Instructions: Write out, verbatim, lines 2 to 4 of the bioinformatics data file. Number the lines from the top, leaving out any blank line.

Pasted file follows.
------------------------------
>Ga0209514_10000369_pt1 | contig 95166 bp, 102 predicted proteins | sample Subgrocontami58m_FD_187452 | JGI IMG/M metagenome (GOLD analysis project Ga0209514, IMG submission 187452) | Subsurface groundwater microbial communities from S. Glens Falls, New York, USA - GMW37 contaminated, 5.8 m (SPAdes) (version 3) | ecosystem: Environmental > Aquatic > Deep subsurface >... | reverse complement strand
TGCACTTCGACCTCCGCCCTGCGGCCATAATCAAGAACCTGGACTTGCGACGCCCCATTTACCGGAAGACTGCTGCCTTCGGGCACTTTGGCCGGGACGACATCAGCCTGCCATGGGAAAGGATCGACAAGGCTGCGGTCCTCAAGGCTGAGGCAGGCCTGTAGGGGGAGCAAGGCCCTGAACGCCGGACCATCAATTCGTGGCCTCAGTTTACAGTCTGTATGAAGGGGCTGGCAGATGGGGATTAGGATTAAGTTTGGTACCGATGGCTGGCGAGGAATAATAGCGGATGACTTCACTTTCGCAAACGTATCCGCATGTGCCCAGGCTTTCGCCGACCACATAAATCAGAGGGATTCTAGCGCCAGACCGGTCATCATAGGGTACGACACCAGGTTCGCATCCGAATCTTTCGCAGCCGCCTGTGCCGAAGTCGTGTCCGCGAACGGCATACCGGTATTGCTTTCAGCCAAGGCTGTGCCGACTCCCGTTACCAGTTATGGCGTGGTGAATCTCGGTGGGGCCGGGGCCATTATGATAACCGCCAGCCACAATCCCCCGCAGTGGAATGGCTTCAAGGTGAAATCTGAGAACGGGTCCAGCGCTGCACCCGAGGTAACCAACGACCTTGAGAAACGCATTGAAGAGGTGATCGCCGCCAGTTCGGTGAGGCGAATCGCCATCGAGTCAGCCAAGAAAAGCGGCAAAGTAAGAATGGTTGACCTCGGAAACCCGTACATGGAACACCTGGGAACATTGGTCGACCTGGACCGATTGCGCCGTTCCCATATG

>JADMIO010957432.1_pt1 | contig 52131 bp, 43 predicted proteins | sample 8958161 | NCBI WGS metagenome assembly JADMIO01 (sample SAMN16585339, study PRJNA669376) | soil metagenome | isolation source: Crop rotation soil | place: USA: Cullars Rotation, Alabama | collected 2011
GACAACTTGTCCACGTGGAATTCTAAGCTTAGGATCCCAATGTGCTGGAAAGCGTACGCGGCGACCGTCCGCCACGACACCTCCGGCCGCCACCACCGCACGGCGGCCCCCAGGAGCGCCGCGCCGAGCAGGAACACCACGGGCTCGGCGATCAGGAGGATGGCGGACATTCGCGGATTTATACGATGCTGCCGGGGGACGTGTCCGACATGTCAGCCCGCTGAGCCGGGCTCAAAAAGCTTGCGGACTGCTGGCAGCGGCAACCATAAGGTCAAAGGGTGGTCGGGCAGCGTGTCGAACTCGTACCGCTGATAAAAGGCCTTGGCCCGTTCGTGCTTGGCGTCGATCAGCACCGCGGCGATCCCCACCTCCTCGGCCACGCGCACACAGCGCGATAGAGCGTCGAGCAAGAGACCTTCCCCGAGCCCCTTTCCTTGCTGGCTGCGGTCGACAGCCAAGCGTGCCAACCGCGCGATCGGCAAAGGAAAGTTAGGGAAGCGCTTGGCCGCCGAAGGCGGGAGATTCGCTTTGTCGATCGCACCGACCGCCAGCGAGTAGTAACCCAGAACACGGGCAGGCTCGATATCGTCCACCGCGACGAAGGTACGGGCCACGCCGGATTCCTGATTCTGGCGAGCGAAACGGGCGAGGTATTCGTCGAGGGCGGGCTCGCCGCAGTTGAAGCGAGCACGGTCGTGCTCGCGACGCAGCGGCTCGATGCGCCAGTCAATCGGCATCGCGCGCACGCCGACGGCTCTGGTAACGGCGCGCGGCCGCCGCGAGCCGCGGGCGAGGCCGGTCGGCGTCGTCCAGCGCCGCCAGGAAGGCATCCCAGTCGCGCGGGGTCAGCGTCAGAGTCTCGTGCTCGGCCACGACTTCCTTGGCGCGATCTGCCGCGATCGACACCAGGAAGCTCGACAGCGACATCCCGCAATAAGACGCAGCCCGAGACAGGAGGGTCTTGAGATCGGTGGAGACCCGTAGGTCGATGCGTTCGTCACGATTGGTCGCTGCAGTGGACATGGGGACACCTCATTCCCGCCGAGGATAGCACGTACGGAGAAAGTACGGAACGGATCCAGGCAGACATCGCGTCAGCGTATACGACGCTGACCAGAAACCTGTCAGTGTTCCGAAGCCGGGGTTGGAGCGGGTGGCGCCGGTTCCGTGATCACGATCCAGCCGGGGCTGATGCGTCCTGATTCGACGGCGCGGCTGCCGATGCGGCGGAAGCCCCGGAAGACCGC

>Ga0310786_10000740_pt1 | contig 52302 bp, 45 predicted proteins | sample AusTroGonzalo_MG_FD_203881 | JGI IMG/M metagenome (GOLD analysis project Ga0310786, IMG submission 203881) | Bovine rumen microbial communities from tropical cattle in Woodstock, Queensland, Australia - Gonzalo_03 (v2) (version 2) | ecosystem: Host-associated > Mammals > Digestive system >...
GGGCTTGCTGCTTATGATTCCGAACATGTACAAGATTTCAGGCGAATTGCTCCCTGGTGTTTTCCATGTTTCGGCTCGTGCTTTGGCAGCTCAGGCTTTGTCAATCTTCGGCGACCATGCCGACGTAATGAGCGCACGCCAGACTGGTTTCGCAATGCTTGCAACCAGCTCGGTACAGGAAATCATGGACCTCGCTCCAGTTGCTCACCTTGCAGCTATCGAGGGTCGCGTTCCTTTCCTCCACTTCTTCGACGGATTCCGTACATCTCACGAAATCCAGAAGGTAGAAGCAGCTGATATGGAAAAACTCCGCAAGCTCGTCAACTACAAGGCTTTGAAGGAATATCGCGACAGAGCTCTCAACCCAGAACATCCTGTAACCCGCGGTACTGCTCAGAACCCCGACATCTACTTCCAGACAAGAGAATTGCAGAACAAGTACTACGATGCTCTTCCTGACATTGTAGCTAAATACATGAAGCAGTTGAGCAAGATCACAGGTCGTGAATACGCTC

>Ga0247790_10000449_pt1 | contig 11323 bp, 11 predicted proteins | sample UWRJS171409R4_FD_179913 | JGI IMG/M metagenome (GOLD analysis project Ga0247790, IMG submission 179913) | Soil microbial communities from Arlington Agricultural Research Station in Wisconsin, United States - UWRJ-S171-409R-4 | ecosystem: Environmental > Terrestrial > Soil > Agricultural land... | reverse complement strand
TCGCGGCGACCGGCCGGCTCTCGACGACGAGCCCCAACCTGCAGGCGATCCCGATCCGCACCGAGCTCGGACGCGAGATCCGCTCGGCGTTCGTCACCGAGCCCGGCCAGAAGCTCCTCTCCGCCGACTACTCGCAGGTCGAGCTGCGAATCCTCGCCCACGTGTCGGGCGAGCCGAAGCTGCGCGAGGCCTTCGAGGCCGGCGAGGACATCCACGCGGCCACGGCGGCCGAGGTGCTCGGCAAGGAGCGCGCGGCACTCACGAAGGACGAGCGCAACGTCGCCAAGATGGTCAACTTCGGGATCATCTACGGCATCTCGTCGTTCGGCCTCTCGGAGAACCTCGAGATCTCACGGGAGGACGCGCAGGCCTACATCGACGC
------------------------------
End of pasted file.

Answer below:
TGCACTTCGACCTCCGCCCTGCGGCCATAATCAAGAACCTGGACTTGCGACGCCCCATTTACCGGAAGACTGCTGCCTTCGGGCACTTTGGCCGGGACGACATCAGCCTGCCATGGGAAAGGATCGACAAGGCTGCGGTCCTCAAGGCTGAGGCAGGCCTGTAGGGGGAGCAAGGCCCTGAACGCCGGACCATCAATTCGTGGCCTCAGTTTACAGTCTGTATGAAGGGGCTGGCAGATGGGGATTAGGATTAAGTTTGGTACCGATGGCTGGCGAGGAATAATAGCGGATGACTTCACTTTCGCAAACGTATCCGCATGTGCCCAGGCTTTCGCCGACCACATAAATCAGAGGGATTCTAGCGCCAGACCGGTCATCATAGGGTACGACACCAGGTTCGCATCCGAATCTTTCGCAGCCGCCTGTGCCGAAGTCGTGTCCGCGAACGGCATACCGGTATTGCTTTCAGCCAAGGCTGTGCCGACTCCCGTTACCAGTTATGGCGTGGTGAATCTCGGTGGGGCCGGGGCCATTATGATAACCGCCAGCCACAATCCCCCGCAGTGGAATGGCTTCAAGGTGAAATCTGAGAACGGGTCCAGCGCTGCACCCGAGGTAACCAACGACCTTGAGAAACGCATTGAAGAGGTGATCGCCGCCAGTTCGGTGAGGCGAATCGCCATCGAGTCAGCCAAGAAAAGCGGCAAAGTAAGAATGGTTGACCTCGGAAACCCGTACATGGAACACCTGGGAACATTGGTCGACCTGGACCGATTGCGCCGTTCCCATATG

>JADMIO010957432.1_pt1 | contig 52131 bp, 43 predicted proteins | sample 8958161 | NCBI WGS metagenome assembly JADMIO01 (sample SAMN16585339, study PRJNA669376) | soil metagenome | isolation source: Crop rotation soil | place: USA: Cullars Rotation, Alabama | collected 2011
GACAACTTGTCCACGTGGAATTCTAAGCTTAGGATCCCAATGTGCTGGAAAGCGTACGCGGCGACCGTCCGCCACGACACCTCCGGCCGCCACCACCGCACGGCGGCCCCCAGGAGCGCCGCGCCGAGCAGGAACACCACGGGCTCGGCGATCAGGAGGATGGCGGACATTCGCGGATTTATACGATGCTGCCGGGGGACGTGTCCGACATGTCAGCCCGCTGAGCCGGGCTCAAAAAGCTTGCGGACTGCTGGCAGCGGCAACCATAAGGTCAAAGGGTGGTCGGGCAGCGTGTCGAACTCGTACCGCTGATAAAAGGCCTTGGCCCGTTCGTGCTTGGCGTCGATCAGCACCGCGGCGATCCCCACCTCCTCGGCCACGCGCACACAGCGCGATAGAGCGTCGAGCAAGAGACCTTCCCCGAGCCCCTTTCCTTGCTGGCTGCGGTCGACAGCCAAGCGTGCCAACCGCGCGATCGGCAAAGGAAAGTTAGGGAAGCGCTTGGCCGCCGAAGGCGGGAGATTCGCTTTGTCGATCGCACCGACCGCCAGCGAGTAGTAACCCAGAACACGGGCAGGCTCGATATCGTCCACCGCGACGAAGGTACGGGCCACGCCGGATTCCTGATTCTGGCGAGCGAAACGGGCGAGGTATTCGTCGAGGGCGGGCTCGCCGCAGTTGAAGCGAGCACGGTCGTGCTCGCGACGCAGCGGCTCGATGCGCCAGTCAATCGGCATCGCGCGCACGCCGACGGCTCTGGTAACGGCGCGCGGCCGCCGCGAGCCGCGGGCGAGGCCGGTCGGCGTCGTCCAGCGCCGCCAGGAAGGCATCCCAGTCGCGCGGGGTCAGCGTCAGAGTCTCGTGCTCGGCCACGACTTCCTTGGCGCGATCTGCCGCGATCGACACCAGGAAGCTCGACAGCGACATCCCGCAATAAGACGCAGCCCGAGACAGGAGGGTCTTGAGATCGGTGGAGACCCGTAGGTCGATGCGTTCGTCACGATTGGTCGCTGCAGTGGACATGGGGACACCTCATTCCCGCCGAGGATAGCACGTACGGAGAAAGTACGGAACGGATCCAGGCAGACATCGCGTCAGCGTATACGACGCTGACCAGAAACCTGTCAGTGTTCCGAAGCCGGGGTTGGAGCGGGTGGCGCCGGTTCCGTGATCACGATCCAGCCGGGGCTGATGCGTCCTGATTCGACGGCGCGGCTGCCGATGCGGCGGAAGCCCCGGAAGACCGC